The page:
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Tethyshadros name issues



Tethyshadros name issues
dinosaur@usc.edu
From: Ben Creisler
bh480@scn.org

The name Tethyshadros looks OK to me--it can be considered 
a "syntactic compound" composed of whole words rather than 
a compound formed from word stems. In both Greek and 
Latin, some combinations of words were treated as a single 
word even though the elements retained their grammatical 
identity. In the more ususal type of compounds in Greek 
and Latin, words were stripped of their grammatical 
inflections. The resulting word stems were combined using 
connecting vowels such as "o" or "i," and only the final 
element of the compound had a grammatical inflection, 
sometimes added as an ending that also changed the 
grammatical gender of the entire compound. 
 
As a syntactic compound, a case can be made for 
pronouncing Tethyshadros as tee-thiss-HAD-ros in American 
English (British pronunciation would probably make the "e" 
short as teth-iss-HAD-ros). I assume it would be 
pronounced like tay-tee-SAH-dros in Italian, using English 
phonetic approximations.

Syntactic Compounds:
Greek kynosoura (kynos, genitive of kyon "dog" + 
oura "tail" (nominative case)) "dog's tail"

Using syntactic compounds can be a bit tricky because of 
the gender problem. A notable example is the name 
Caenagnathus.

In Greek, gnathos "jaw" by itself is feminine in gender. 
However, when it is used in compounds, the entire compound 
can be treated as masculine because an -os masculine 
adjective ending has been added to the stem gnath-. 

In forming the name Caenagnathus, Sternberg used the fully 
inflected feminine form of the Greek adjective kainos, 
kaine, kainon "new" instead of the stem kain- + o. The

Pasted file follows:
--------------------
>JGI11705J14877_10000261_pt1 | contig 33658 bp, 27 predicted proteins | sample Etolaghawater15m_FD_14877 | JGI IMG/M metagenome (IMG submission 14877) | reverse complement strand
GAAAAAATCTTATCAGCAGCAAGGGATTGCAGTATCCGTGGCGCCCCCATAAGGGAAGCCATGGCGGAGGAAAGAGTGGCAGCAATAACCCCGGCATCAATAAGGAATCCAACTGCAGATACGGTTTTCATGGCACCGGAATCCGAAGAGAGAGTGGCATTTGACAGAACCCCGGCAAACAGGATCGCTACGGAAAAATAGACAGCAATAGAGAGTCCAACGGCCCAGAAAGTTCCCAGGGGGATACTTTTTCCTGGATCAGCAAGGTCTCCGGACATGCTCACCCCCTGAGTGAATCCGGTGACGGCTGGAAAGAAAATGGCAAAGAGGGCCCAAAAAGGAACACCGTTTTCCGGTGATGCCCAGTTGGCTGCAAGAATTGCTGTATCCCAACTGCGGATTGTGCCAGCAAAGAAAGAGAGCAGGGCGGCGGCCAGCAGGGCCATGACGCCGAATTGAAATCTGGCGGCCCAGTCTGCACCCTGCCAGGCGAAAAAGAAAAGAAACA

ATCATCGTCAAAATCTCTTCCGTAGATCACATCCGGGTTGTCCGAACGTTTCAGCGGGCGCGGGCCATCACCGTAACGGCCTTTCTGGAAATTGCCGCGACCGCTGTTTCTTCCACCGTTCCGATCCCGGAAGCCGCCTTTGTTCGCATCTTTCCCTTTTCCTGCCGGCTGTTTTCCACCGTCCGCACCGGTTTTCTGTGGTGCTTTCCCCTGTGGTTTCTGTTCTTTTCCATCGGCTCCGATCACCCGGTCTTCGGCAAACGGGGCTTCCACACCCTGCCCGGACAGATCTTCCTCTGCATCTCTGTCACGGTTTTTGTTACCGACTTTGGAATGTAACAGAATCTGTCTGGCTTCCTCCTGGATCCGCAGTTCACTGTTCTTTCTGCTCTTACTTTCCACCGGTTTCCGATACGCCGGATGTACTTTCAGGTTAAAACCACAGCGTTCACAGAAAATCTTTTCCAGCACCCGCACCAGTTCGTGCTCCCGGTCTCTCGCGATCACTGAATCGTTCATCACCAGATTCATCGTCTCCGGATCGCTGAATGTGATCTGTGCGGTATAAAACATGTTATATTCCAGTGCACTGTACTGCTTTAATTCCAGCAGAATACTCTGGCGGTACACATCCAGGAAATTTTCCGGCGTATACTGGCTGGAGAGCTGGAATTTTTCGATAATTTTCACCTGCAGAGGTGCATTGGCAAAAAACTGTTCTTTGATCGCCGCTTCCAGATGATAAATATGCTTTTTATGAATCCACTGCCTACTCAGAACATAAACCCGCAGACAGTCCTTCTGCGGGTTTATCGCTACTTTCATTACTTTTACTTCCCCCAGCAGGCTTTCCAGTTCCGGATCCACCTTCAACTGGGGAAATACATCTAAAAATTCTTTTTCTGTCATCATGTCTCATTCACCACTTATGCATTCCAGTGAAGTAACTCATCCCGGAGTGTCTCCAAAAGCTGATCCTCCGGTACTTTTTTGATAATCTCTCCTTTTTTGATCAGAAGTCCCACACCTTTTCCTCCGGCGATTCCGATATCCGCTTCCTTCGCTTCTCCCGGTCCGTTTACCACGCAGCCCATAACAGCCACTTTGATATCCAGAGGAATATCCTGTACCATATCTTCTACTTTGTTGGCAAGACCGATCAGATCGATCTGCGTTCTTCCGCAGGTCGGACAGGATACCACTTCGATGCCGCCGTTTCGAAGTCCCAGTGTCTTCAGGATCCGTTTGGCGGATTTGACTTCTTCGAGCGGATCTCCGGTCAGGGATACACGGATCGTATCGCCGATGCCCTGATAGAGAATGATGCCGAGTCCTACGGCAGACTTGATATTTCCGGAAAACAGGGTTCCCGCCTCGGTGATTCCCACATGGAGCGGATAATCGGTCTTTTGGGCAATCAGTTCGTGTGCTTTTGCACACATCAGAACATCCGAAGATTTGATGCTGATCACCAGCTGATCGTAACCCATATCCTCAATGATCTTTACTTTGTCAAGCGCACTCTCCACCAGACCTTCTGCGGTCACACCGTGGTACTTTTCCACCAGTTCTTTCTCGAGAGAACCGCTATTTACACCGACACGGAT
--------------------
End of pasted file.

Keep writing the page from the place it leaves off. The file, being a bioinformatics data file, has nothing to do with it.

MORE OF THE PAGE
Greek kaine would become caena in Latin transcription.  In 
principle, this spelling means that gnathus should be 
treated as a full noun with feminine gender in 
Caenagnathus. However, under the rules of zoological 
nomenclature, compounds that end in -gnathus or -dactylus, 
are treated as masculine (formed with an -os (Latin -us) 
ending) even though gnathos by itself is feminine and 
daktylos by itself is neuter.

Stem Compounds:
Greek: kynocephalos "dog-headed" = baboon (kyn- (stem of 
kyon) + o + kephal- (stem of kephale)) + -os (singular 
masculine adjective ending: Note that kephale by itself is 
feminine in gender, but the compound in -os is masculine). 
Cynocephalus is the Latin form of the word. Adjectives can 
be used like nouns as substantives in both Greek and Latin.

Latin: ossifragus "bone breaker" = type of eagle (oss- 
(stem of os "bone") + i + frag- (stem of verb 
frango "break") + -us masculine ending)

In addition, some compounds were formed by arbitrary 
contractions or other modifications for ease of 
pronunciation. 
Monychus was the name of a giant with horse hoofs for 
feet, from Greek mononykhos (mono- "one" + onkh- (stem of 
onyx  "claw") + -os)

There are plenty of names in modern zoological 
nomenclature that are shortened or modified as arbitrary 
compounds:
Archelon (from Greek arkhos "ruler" + khelonos "sea 
turtle")